The Thief of Souls

I didn’t know what to say.  I didn’t laugh.  I didn’t even smile.  I had no idea what was going on.  I told Tom the same crazy story I had told the cops.  My surveillance of Lane and his youthful chauffeur; their meeting with the blonde girl; what I saw in the basement; the contraption strapped to the blonde girl’s head with wires leading to the mysterious humming apparatus against the wall in a brightly lit room, like a laboratory or something down there; and, finally, me getting bopped on the head;  floating in and out of consciousness after that, and waking up some time later in my car in some park in the middle of nowhere, with Lane and the blonde girl unconscious in the backseat.  It sounded ridiculous and made no sense.  Tom didn’t seem to have an answer either.

In the next few days, I learned some additional facts that didn’t make much sense.  For instance, during the two days I had been kept against my will at the Rostow mansion,  it had been conveyed for $1.00 from Paul Lane to one Hector Jarvis.  I dug around various sources and learned enough about Jarvis to decide that he had been the youthful chauffeur.  The day after the property was conveyed, Jarvis sold it to an Arabian businessman in a cash deal for a rock bottom price.  Not only that, but the bank accounts and stock certificates that had been put in Lane’s name after Rostow’s death had been transferred by Lane to none other than the mysterious Hector Jarvis.  For his part, Jarvis had cashed out both the accounts and stock certificates.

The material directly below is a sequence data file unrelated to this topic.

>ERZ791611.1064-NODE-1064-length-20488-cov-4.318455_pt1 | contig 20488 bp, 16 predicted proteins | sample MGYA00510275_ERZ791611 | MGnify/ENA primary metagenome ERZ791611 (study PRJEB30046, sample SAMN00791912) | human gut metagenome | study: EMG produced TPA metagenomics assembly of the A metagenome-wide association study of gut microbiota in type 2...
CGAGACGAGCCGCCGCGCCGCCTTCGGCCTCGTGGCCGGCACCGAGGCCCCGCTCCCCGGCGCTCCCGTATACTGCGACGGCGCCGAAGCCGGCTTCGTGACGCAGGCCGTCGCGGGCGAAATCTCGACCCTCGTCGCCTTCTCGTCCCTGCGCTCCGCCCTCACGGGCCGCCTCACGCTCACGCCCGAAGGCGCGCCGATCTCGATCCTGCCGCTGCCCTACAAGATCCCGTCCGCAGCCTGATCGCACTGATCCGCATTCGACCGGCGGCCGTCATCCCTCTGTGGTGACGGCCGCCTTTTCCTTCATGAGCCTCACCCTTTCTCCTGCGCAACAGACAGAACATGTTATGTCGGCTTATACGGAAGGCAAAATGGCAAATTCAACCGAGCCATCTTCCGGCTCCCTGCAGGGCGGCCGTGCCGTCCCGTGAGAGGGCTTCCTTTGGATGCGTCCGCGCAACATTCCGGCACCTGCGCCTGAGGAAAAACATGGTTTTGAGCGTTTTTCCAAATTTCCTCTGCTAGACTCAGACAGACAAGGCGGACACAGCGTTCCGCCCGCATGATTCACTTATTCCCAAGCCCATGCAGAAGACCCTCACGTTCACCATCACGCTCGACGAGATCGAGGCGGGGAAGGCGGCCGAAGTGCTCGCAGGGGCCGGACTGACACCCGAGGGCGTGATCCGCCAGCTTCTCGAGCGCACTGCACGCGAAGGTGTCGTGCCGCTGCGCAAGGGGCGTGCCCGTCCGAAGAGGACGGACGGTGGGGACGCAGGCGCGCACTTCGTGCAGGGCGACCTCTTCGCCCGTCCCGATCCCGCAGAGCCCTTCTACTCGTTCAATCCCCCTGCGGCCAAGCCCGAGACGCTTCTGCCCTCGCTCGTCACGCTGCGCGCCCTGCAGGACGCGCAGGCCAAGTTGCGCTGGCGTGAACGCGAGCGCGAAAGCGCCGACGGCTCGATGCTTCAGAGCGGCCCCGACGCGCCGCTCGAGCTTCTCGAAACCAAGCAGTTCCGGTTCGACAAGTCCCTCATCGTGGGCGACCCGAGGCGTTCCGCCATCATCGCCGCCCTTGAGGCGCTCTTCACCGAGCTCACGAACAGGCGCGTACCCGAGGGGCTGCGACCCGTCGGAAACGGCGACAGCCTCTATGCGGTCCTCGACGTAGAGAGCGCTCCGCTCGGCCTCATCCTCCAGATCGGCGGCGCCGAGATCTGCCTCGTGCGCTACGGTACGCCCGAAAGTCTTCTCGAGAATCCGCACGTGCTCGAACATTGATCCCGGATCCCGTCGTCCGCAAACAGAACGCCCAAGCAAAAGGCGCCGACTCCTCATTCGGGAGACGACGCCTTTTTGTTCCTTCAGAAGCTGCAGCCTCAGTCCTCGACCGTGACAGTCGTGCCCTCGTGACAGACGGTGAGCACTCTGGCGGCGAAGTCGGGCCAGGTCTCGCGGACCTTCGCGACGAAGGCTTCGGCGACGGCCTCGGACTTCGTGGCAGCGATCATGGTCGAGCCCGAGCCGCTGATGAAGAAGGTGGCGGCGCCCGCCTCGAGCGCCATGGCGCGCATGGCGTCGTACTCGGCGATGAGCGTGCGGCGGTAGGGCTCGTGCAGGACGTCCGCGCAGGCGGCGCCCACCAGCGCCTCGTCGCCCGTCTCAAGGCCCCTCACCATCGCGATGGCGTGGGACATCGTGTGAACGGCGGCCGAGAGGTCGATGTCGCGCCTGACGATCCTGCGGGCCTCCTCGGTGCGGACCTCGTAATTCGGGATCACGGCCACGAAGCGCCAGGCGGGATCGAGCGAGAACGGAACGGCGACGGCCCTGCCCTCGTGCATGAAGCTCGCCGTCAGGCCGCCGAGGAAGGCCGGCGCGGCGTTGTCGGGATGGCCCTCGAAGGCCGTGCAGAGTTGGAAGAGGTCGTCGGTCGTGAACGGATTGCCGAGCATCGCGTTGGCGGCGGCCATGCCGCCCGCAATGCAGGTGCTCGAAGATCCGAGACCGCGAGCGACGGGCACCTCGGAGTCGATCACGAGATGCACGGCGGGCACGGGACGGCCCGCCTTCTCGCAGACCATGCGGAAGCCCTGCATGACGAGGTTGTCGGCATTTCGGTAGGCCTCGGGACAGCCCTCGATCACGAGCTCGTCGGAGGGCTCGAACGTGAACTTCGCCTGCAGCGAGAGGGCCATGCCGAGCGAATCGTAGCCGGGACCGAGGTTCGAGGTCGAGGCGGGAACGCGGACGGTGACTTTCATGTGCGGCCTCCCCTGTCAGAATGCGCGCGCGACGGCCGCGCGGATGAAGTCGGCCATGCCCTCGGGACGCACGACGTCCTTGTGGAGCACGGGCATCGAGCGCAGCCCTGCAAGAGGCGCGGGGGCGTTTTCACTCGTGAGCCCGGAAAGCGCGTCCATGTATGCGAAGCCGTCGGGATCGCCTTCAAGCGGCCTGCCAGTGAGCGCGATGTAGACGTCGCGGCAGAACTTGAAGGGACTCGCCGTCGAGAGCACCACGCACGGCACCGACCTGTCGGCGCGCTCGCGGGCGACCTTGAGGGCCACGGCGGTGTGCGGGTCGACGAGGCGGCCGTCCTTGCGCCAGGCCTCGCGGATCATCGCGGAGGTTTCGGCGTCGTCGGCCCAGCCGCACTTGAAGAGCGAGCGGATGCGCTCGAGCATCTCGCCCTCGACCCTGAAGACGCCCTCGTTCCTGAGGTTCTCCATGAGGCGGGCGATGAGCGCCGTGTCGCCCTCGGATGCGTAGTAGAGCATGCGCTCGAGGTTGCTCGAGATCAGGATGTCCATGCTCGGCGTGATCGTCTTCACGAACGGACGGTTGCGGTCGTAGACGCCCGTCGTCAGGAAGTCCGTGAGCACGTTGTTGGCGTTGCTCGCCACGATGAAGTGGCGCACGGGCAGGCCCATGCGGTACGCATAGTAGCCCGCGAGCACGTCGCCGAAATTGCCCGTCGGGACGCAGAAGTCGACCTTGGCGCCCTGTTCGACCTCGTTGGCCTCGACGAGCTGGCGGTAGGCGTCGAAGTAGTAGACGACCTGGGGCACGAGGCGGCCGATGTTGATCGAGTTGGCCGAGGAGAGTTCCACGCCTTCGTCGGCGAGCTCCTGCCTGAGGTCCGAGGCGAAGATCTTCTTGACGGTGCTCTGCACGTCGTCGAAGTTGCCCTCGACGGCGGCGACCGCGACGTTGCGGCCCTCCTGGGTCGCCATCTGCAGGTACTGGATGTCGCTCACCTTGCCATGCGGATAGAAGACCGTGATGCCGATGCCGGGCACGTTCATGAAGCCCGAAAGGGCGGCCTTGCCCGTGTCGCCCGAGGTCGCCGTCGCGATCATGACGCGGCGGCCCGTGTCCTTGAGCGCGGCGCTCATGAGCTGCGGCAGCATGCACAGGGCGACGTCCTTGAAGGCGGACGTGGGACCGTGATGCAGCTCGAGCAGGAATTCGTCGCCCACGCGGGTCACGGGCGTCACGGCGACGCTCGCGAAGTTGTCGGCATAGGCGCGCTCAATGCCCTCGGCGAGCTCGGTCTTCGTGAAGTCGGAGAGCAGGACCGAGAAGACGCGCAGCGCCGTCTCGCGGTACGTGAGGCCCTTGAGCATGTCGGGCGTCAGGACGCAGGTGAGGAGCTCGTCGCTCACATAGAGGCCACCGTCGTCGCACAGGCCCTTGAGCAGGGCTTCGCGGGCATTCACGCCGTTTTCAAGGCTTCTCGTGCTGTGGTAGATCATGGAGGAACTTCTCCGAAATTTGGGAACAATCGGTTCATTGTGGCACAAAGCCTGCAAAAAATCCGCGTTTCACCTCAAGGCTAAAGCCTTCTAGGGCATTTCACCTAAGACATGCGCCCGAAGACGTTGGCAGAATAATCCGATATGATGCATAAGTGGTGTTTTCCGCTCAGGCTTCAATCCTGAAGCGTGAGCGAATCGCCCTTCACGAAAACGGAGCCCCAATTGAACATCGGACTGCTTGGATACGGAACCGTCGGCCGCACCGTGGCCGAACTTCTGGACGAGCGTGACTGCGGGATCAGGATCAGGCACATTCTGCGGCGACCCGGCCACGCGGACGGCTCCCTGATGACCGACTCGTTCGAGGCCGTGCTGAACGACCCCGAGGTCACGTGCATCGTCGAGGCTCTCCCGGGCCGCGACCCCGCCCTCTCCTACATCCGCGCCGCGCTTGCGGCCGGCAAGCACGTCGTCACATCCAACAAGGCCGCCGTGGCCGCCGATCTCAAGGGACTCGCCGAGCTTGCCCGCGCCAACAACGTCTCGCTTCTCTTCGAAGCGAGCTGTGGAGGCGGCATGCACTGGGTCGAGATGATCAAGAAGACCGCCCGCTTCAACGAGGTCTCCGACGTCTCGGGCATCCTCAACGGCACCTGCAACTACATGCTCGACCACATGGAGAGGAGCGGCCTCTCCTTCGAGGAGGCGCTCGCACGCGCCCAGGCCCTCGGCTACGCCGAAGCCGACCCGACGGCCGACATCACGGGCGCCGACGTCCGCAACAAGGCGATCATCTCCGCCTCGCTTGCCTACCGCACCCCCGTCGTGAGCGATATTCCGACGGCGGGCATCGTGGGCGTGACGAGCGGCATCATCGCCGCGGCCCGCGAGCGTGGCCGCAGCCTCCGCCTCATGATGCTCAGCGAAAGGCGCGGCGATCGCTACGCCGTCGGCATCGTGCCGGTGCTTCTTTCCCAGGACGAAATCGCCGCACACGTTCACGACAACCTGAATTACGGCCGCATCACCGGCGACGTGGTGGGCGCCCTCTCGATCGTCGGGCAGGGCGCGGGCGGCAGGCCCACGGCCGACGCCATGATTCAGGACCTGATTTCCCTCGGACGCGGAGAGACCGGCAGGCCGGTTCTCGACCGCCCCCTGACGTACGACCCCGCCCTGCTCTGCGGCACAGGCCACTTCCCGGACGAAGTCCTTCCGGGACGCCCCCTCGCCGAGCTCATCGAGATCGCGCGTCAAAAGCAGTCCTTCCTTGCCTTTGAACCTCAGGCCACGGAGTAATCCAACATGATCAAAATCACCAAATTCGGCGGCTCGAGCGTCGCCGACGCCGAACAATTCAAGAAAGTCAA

Not surprisingly, after these transactions, Jarvis was nowhere to be found.

But one thing I did know, Nancy Lane had been right in her conviction that the Paul Lane who had divorced her was not the same Paul Lane who had now returned home.


The mystery of the experience would not stop bothering me.   I started digging on the internet again, thinking that the solution might lie somewhere in Desmond Rostow’s past.   His last position, before escaping into obscurity in 1971, was on the faculty of the applied electronics department at the University of Buffalo.  I located an old directory on microfiche at the school library and learned the name of his contemporaries from back then, thinking they might lead somewhere.  Call it instinct or something that made me a decent enough private investigator, but that research eventually led me to Dr. Frank Addington, now a doddering old man squirreled away in a fairly decent nursing home in the far suburbs.  And it was Professor Addington who helped me solve the mystery, at least partially, though nobody except Lane, the blonde girl, and perhaps Mrs. Lane and Tom Bridge would ever believe it.

Addington was pushed in a wheelchair into the day room to meet me by one of the nursing home orderlies.  I had asked to see him on the pretext that I was writing a book about Rostow.  Addington was old, but still sharp, probably something like a 160 IQ.  He’d had his share of academic success, important papers, awards, though nothing like Rostow.

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